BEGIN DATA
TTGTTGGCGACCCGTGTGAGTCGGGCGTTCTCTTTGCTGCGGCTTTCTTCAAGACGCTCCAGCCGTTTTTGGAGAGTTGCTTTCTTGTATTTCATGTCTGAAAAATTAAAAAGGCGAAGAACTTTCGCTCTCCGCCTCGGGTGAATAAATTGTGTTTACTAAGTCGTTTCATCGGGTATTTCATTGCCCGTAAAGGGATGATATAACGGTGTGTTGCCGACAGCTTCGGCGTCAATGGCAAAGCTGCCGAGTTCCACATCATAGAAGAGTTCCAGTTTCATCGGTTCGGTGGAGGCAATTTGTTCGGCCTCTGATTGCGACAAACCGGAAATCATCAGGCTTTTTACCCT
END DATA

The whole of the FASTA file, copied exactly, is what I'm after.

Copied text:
TTGTTGGCGACCCGTGTGAGTCGGGCGTTCTCTTTGCTGCGGCTTTCTTCAAGACGCTCCAGCCGTTTTTGGAGAGTTGCTTTCTTGTATTTCATGTCTGAAAAATTAAAAAGGCGAAGAACTTTCGCTCTCCGCCTCGGGTGAATAAATTGTGTTTACTAAGTCGTTTCATCGGGTATTTCATTGCCCGTAAAGGGATGATATAACGGTGTGTTGCCGACAGCTTCGGCGTCAATGGCAAAGCTGCCGAGTTCCACATCATAGAAGAGTTCCAGTTTCATCGGTTCGGTGGAGGCAATTTGTTCGGCCTCTGATTGCGACAAACCGGAAATCATCAGGCTTTTTACCCT